I admit, before last summer I had never cared much about bats. I didn’t think they were cute or of much use or interest, but then I met Rob Mies director of the Organization for Bat Conservation and his rehabilitated bats during an event at the Denver Museum of Nature and Science.
I learned that bats make up a large part of the world’s ecosystem, in fact, a quarter of all mammal species are a type of bat! I learned that they are intelligent and affectionate creatures and actually kind of cute when you get past all the misconceptions about rabies and blood drinking.
The truth is humans would have a really hard time of it if it weren’t for bats controlling the insect population, reseeding deforested land, and pollinating plants, many of which we eat.
I also learned that bats are in trouble and as usual, it’s pretty much our fault.
Like all animals in the world human encroachment, habitat destruction, pesticides, and climate change are affecting bats, but more than that scientist believe that we humans brought a plague down upon bats in the form of White-nose syndrome.
White-nose syndrome is caused by a fungus (Pseudogymnoascus destruction) native to Europe and Asia. Bats there are largely unaffected by it, but here in America, the fungus grows on a bat’s wings and noses causing them to wake up during winter hibernation and either starve or freeze to death. The fungus is decimating colonies and killing by the thousands with no cure and no signs of slowing.
Once White-nose syndrome hits a bat colony up to 70%-90% of the bats roosting there will die. In some cases, the kill rate has been 100%, and scientist now warns that entire species may go extinct as the fungus makes a slow march across the country from the east coast to the west.
We don’t know everything about bats, but we do know they do not cross oceans, but people do. It is believed that humans brought back this fungus from Europe and introduced it to colonies here through cave exploration.
Seven species are affected, three of which are now on the (including three on the federal endangered species list. Kill estimates are as high as Tens of millions of bats since 2006 when the fungus was first recognized here. The disease moves so fast and kills so efficiently that it’s considered the worst wildlife disease outbreak in North American history.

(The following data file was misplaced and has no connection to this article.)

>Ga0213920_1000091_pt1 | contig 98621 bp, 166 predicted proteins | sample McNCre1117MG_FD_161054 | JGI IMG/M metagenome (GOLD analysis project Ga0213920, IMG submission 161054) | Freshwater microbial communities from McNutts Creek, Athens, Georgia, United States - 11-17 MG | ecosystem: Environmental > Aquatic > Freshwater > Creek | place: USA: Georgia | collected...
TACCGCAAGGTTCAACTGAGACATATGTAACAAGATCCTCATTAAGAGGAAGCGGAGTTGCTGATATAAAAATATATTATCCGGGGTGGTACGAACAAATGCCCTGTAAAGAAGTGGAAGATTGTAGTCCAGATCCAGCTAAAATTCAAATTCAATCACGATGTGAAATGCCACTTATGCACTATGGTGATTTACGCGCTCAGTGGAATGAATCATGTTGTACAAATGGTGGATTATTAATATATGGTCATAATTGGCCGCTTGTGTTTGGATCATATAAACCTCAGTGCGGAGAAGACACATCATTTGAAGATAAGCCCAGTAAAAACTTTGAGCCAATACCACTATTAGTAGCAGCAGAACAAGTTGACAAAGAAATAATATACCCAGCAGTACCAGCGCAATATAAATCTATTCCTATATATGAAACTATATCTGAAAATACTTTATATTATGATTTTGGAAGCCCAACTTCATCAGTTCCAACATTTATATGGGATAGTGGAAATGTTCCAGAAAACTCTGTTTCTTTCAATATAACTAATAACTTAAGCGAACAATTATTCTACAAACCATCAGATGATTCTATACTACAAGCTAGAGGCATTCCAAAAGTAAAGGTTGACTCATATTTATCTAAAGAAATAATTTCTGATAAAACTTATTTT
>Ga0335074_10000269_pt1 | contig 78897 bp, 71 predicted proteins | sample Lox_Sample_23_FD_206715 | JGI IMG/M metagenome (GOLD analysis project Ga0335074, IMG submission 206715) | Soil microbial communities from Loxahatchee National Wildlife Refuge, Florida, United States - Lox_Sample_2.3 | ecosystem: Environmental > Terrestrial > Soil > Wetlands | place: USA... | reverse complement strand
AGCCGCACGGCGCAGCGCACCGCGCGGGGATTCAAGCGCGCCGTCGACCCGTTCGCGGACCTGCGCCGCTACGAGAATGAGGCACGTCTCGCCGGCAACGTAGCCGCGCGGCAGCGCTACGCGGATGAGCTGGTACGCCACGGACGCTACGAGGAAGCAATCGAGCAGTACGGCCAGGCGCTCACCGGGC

So, why should you care? Remember a few years ago when we were all in a panic of bee colony collapse syndrome, well it turns out the bees are bouncing back, but they aren’t the only one’s who save farmers, corporations, consumers, and the U.S. government billions of dollars a year.
Back in 2008, the Forest Service estimated that due to White-nose syndrome and the deaths of around a million bats, 2.4 million pounds of insects went uneaten and free to damage crops and spread disease. They also provide pollination and seed spreading service, for free. All we have to do is respect them and keep them safe. We had one job….
So, how can you help? First of all, stop going into caves. Just stop. Saving these creatures is more important than your need to explore. If you have to please do so with trained professionals and observe proper decontamination protocols when you leave. Respect caves and mines that are closed, they are for a reason.
Take some time to learn what you can about your own local bat species types and habits, then spread the word. Consider setting up your own bat house.
And finally, don’t let your government slash budgets for programs that study, protect, and benefit the environment. Bats, like most animals, need to be protected from us and it’s important that we allow the government to do what we can’t, keep us out of their habitats.
We need local parks and protected caves that we can’t go trampling in or building on whenever we want to. Call your local representative and you leaders in Congress, or send a fax by text, and let them know that humans are awful and out of control and for that reason, we need our parks and our scientists to keep the world safe before there is no other life to protect anymore.